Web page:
Jean Hoblitzell grew up on a farm in Glyndon, and rode horseback through crisp, browning late-autumn fields, watching the sun set in a blur of purple.
It's all there, in her quilts.
Somewhat later, Jean Hoblitzell was an architect in New York, moving through a hard-edged urban grid of straight lines and jutting angles.
That's all there, too, in the quilts.
Ms. Hoblitzell, a contemporary quilt artist whose work is on display this weekend as part of a four-woman show at St. John's Episcopal Church in Glyndon, has a lot in common with those traditional quilters who created an art form out of scraps of cloths and thousands of tiny stitches. She, too, cuts shapes from fabric and sews them together into a patchwork of color and texture, balance and harmony. But instead of developing into such time-honored patterns as Drunkard's Path or Sunbonnet Sue, Ms. Hoblitzell's patches take shape into textile "paintings" that remind viewers of the work of Piet Mondrian and assorted abstract expressionists.
Although frequently rooted in a single simple idea -- a circle or series of circles, with radiating spokes dividing the field into planes of color -- her machine-stitched quilts have the same kinds of inspiration as do paintings, and reflect the life experiences that shaped them in their color palette and subtle imagery.
Ms. Hoblitzell's work has gained a higher profile since being featured in "The Guild," a source book of craft artists, and she finds that many of her custom clients are happy to give her complete artistic freedom. But she will also do more conventional quilts -- she calls this kind of work "feedsme," patting her stomach -- based less on personal expression than on the tastes and color preferences of her clients.
"I work on various levels," she says. I work a lot with designers and consultants. Right now I have a big job in Boston with a consultant. But I also do a lot of wedding and anniversary presents, things that celebrate a special time in somebody's life."
Ms. Hoblitzell also sells her quilts at crafts shows across the country (including the American Craft Council's winter crafts market in Baltimore), and her work is available through Gazelle in Cross Keys and the Knight Gomez Gallery.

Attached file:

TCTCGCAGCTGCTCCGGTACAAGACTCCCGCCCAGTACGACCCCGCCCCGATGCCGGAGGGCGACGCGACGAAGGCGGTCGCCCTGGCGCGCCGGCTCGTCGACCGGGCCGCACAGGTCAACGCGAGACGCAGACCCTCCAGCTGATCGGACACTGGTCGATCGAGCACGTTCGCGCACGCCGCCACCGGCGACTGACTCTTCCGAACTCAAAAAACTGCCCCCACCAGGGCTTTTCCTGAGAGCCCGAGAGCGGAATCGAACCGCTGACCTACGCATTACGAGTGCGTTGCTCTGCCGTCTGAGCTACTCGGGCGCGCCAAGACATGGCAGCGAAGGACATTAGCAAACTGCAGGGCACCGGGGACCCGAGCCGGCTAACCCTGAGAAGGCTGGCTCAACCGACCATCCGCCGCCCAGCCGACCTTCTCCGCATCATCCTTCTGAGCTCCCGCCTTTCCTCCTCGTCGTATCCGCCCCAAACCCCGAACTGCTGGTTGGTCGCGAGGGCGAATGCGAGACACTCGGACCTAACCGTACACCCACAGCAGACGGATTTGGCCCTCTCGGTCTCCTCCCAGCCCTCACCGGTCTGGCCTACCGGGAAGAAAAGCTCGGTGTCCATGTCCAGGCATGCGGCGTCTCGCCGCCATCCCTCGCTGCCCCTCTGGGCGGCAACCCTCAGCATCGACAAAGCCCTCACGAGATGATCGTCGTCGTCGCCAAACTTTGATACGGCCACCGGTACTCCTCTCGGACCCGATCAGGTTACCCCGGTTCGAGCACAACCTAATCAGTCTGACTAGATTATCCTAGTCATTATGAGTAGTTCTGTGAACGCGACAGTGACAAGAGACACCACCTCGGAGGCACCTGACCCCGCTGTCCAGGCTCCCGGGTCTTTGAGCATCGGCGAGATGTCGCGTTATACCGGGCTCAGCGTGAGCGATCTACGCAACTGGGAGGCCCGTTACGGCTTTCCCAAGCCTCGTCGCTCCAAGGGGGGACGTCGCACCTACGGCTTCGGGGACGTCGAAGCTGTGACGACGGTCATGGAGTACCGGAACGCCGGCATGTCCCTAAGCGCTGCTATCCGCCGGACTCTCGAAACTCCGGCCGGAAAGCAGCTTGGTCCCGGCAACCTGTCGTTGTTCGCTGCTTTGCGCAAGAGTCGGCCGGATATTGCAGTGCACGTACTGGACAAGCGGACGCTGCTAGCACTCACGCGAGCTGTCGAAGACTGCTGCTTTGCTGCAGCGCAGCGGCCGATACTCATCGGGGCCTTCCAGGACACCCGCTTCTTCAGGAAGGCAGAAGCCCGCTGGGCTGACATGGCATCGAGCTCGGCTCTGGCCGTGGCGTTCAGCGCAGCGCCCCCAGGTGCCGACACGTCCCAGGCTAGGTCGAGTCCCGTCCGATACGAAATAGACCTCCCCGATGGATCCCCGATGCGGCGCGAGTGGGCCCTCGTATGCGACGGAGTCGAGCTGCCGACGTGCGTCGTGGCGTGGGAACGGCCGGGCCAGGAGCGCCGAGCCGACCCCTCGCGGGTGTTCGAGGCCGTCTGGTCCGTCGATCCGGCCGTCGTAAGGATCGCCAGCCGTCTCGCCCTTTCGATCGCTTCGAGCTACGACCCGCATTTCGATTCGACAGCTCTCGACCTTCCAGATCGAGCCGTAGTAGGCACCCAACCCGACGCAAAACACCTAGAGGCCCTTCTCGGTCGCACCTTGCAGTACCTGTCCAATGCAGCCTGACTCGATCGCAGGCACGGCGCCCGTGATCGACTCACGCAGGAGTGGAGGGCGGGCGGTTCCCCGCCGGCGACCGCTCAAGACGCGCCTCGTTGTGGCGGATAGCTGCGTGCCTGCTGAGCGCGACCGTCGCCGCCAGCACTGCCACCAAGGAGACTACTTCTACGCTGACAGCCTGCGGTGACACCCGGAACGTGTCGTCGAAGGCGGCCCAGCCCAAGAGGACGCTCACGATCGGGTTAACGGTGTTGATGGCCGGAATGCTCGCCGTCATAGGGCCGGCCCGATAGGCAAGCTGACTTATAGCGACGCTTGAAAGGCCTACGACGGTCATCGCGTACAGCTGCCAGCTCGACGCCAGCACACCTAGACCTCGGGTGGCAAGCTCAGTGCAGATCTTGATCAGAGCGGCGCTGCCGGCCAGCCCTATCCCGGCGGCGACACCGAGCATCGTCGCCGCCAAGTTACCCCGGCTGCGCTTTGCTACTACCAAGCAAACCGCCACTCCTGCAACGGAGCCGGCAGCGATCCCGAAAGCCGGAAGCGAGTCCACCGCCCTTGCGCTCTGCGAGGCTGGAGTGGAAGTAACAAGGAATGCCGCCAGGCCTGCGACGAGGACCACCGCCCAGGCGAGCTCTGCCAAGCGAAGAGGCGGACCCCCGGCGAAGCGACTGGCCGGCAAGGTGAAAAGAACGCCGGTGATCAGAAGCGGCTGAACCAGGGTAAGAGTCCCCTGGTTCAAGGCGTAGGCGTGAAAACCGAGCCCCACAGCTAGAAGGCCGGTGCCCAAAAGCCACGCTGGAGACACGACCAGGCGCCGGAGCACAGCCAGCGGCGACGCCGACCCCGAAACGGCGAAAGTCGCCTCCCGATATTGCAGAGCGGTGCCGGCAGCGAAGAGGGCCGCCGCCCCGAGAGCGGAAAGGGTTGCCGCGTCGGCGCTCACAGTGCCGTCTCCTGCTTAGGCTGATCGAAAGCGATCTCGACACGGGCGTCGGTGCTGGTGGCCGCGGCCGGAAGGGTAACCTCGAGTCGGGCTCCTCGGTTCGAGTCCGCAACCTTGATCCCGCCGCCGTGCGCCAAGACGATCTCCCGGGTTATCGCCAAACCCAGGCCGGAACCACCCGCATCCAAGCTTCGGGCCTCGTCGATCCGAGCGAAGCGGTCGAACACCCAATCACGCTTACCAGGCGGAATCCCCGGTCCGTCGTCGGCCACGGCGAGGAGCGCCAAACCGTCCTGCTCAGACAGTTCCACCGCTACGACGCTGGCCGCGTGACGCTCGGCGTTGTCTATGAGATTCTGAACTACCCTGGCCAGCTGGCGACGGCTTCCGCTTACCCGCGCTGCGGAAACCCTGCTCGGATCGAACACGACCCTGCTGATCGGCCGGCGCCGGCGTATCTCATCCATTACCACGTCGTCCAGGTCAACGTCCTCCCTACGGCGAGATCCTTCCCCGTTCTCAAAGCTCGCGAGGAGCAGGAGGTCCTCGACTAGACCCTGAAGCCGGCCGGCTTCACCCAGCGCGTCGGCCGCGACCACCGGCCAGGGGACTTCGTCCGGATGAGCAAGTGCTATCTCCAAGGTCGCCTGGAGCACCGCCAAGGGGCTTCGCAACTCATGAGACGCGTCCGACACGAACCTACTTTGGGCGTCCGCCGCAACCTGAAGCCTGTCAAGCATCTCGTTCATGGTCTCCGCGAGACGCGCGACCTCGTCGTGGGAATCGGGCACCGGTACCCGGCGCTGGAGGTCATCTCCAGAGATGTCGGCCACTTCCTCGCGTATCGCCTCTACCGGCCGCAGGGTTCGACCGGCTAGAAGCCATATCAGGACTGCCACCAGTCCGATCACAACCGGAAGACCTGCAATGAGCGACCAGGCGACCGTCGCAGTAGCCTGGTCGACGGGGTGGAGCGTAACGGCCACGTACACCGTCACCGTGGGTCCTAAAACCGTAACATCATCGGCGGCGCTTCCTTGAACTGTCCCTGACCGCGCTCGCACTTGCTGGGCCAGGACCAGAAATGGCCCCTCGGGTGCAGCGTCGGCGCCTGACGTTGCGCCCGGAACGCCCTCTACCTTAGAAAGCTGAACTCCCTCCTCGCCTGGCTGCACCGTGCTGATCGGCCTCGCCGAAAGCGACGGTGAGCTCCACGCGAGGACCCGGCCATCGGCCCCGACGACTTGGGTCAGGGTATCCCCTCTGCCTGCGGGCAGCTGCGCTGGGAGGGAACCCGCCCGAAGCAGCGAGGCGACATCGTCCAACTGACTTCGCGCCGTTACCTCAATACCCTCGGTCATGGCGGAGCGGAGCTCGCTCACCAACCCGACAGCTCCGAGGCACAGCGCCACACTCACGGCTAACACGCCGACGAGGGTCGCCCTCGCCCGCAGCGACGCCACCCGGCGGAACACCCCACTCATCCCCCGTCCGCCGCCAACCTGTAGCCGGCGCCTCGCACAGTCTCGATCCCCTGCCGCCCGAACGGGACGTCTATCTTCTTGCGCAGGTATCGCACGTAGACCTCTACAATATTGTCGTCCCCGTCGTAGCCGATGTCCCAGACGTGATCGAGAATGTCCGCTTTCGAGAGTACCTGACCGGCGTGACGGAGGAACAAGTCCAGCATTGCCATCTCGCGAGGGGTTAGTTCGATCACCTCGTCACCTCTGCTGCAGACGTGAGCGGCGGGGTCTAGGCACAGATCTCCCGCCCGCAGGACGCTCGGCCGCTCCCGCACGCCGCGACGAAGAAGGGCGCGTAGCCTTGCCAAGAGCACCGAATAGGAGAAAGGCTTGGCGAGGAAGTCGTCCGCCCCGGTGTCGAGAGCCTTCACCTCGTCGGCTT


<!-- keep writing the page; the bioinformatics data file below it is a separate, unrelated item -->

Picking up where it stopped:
Unlike her two business-minded sisters, Ms. Hoblitzell grew up with an artistic bent. She designed and stitched needlepoint as a child, enjoyed ceramics in high school, was interested in sculpture -- and had dreams of becoming an architect.
"I've always been spatially inclined, and I know I see three-dimensionally," she explains.
During her years at Cornell, she not only learned the architectural ropes, but discovered the craft that, unknown to her, would be her eventual career. During her walks, she would see quilts in store windows, and would be "pulled right in." Eventually, she took a course and learned how to make her own.
"It's kind of a joke in my family that I graduated from five years in architecture school with a professional degree, and for my graduation present I asked for a sewing machine," she says with a grin.
During the two years she worked with a New York architectural firm, Ms. Hoblitzell made custom quilts. After marrying and moving to Charlottesville, Va., where her husband was studying for a business degree, she not only worked as an architect and made quilts, but taught quilting at a local shop. When her husband was killed in an auto accident, however, the young widow decided to return to the Baltimore area and make quilting her primary focus.
Ms. Hoblitzell lived with her father for two years while she established her career, and rented a studio at the Mill Center. She now shares a home and a South Baltimore studio-office with boyfriend Chris Glotzbach, a manufacturer's representative for a furniture company.
Her company is called Jean Hoblitzell and Associates, but she cheerfully admits that this corporate-sounding name is a polite fiction, cooked up to make her business sound "more professional" to fabric distributors and the like.
"The associates are me, myself, and I. We get along very well," she jokes.
She does have one colleague, though; JoJo Lee, the mother of two small daughters, who quilts the completed tops at home, and who comes in once a week to help with the sewing.
PD "She calls me Miss Honey, because all I think about is my honey,
and not my money," Ms. Hoblitzell says.
"My prices are high, but I still don't make much money," the artist explains. Quilts range from $35 to $60 a square foot, and a completed queen-size quilt can cost $1,500. But the work, which involves both design and construction, is time-intensive; the artist can only make about 20 full-sized quilts a year.
"I care about each piece. I've tried caring less, but it hasn't worked," she sighs. "Little decisions sometimes become very important. In the end, that makes the difference. That's what gives the quilt the extra life, the extra pop."